Peter I. Rose, Sophia Smith Professor Emeritus of Sociology and Anthropology
In Europe today, one of the biggest topics of dispute is over the influx of “outsiders.” While many are political refugees seeking asylum, many more are economic migrants hoping to improve their life chances and those of their children and to support families with remittances sent back to their home countries. Opposition to the presence of such newcomers has come from a wide range of concerned people: from workers who feel threatened by those they claim undercut the labor market to nationalists who see their societies threatened by the influx of “unassimilable aliens.” Many others argue that, while they are willing to keep the doors open, all who enter—and all who are there—must adhere to the principal rules of their civic cultures.
In the United Kingdom and on the Continent, where few ever think of their societies as “nations of nations” or invoke the idea of E pluribus unum, the resentment of foreigners, particularly those from North Africa, the Balkans, Turkey, South Asia, and the Middle East, is widespread and growing, even in the most ostensibly liberal of countries. In many places, widespread concern about the threat of “Islamic fundamentalism” has contributed to and intensified paranoia and resurgent nativism readily exploited by extreme nationalists. There, old arguments about the challenge of diversity and the limits of tolerance, familiar to American social scientists and policy-makers for decades, have become dominant themes heated debates in the parliaments, in the media, and in the streets, but they are often addressed from very different cultural perspectives.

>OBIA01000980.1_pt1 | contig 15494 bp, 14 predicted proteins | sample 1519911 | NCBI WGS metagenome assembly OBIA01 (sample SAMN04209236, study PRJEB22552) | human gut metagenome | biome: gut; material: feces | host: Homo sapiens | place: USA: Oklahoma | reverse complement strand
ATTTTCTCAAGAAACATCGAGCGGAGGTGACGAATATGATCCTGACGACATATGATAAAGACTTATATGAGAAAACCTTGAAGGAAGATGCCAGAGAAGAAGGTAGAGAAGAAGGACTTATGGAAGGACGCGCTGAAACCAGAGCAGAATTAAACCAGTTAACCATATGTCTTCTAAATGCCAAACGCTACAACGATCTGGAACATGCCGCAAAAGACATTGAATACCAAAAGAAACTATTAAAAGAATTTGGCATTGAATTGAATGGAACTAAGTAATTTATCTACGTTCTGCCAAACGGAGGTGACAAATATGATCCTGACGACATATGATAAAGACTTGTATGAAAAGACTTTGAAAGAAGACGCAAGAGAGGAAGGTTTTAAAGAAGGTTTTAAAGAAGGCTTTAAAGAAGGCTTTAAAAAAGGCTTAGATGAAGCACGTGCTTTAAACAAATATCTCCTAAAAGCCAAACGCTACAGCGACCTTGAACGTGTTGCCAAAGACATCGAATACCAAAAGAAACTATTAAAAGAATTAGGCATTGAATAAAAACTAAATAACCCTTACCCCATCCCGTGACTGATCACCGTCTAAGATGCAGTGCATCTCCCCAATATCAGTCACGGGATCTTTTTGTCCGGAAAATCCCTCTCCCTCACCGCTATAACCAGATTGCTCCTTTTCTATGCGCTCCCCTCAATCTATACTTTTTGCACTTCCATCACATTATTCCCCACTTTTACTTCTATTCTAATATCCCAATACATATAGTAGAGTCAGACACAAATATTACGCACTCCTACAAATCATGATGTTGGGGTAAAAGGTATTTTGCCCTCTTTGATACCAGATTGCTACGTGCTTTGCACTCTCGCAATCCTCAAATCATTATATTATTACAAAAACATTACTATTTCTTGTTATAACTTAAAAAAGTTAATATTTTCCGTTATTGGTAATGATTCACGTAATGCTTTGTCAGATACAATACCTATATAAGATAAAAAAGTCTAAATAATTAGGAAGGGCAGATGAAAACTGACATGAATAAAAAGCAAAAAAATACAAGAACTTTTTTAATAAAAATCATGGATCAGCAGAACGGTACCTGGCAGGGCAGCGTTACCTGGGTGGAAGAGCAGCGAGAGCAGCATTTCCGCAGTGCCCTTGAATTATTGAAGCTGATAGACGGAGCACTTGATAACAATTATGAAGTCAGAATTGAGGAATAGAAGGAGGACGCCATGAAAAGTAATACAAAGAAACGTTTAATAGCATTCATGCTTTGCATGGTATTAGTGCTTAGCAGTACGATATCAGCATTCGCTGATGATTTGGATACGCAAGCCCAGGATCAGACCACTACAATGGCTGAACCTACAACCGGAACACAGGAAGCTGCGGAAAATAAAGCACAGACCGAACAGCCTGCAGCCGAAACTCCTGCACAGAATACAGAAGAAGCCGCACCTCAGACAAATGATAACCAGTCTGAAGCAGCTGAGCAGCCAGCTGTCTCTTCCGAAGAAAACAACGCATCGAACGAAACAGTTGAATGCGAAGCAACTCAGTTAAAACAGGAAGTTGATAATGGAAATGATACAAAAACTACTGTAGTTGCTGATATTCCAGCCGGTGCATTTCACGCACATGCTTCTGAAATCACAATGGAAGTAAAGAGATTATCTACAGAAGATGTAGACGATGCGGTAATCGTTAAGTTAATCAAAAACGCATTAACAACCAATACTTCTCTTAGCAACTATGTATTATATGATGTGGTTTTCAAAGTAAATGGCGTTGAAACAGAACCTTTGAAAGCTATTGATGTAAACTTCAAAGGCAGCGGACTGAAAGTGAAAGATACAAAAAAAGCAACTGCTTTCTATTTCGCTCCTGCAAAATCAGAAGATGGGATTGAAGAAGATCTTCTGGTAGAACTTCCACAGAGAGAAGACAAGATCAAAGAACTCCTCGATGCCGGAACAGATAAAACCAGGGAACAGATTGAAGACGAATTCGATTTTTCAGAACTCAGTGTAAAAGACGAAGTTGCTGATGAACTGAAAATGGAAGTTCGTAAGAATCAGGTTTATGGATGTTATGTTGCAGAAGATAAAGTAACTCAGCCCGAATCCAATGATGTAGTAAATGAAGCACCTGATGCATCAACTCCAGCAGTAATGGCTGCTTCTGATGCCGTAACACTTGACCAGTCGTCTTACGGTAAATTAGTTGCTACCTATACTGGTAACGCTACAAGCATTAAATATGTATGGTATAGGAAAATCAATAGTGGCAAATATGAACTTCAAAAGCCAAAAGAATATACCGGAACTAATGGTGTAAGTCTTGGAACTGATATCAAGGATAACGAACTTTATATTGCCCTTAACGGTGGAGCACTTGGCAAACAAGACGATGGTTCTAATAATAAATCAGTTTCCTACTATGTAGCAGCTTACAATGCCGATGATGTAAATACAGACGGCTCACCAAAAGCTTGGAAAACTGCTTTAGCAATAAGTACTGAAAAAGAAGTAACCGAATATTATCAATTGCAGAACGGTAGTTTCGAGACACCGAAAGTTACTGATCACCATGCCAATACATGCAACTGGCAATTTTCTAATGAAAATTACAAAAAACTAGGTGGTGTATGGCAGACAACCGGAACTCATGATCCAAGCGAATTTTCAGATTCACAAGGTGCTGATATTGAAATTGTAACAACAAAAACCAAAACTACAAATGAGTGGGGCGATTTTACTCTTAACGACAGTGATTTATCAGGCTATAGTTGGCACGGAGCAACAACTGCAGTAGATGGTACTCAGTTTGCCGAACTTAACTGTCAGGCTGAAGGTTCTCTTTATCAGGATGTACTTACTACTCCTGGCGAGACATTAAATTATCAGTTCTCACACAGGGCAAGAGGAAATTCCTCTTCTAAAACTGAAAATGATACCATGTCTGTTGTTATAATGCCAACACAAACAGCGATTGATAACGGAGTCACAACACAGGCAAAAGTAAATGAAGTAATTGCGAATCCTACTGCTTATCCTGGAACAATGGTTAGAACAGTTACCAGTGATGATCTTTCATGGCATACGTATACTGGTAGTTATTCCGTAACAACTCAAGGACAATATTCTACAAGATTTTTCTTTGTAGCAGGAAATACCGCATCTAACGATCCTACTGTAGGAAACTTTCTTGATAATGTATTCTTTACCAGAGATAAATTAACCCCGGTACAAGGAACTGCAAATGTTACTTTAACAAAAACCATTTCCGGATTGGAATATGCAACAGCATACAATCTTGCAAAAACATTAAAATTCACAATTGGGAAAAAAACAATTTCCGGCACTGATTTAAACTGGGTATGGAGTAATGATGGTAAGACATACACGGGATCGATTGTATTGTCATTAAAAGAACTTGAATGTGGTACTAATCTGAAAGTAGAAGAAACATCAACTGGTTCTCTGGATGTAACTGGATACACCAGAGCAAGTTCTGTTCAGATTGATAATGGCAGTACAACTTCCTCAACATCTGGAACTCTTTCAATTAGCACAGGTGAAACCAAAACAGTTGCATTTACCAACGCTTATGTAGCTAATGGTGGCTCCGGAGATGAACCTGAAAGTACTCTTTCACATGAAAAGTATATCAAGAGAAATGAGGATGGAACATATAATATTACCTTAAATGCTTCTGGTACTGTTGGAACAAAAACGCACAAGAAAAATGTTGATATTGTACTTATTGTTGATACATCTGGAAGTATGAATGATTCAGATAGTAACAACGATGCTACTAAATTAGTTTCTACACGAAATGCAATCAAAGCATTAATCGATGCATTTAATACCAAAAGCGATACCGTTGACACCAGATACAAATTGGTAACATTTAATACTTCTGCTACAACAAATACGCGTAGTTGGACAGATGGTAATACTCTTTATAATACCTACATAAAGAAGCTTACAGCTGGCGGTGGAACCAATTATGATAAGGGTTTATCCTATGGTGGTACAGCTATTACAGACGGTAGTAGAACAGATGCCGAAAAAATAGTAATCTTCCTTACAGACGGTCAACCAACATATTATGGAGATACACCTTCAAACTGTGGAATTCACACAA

Can we identify the key causes—whether they be social, economic, political, and religious— of the mounting tensions over migration in today's Europe? What are results for so-called host societies, their citizens, as well as for petitioners for admission and, especially for those who are citizens but share particular racial, religious, or ethnic backgrounds with those who are " suspect"? Participants in the short-term Kahn colloquium will address these issues. While not ignoring the situation in the United States and our own debates about immigration, the focus will be on Europe—and on similarities and differences based on culture and history and social policies.
The colloquium—consisting of Kahn fellows and several visitors—will have two or three preliminary meetings preceding a symposium, scheduled for April 9-10, 2010. Papers prepared by participants relating to these matters, on general themes or in the form of case studies examining interactions of groups in particular societies (e.g. Moroccans in The Netherlands) will be discussed in several sessions. For those interested, finished papers will be considered for inclusion in a special issue of the social science journal, SOCIETY, to be published later in 2010.
Proposed Project Schedule (subject to change):
- Friday, April 9, 2010, 4-7pm
- Saturday, April 10, 2010, 9am-4pm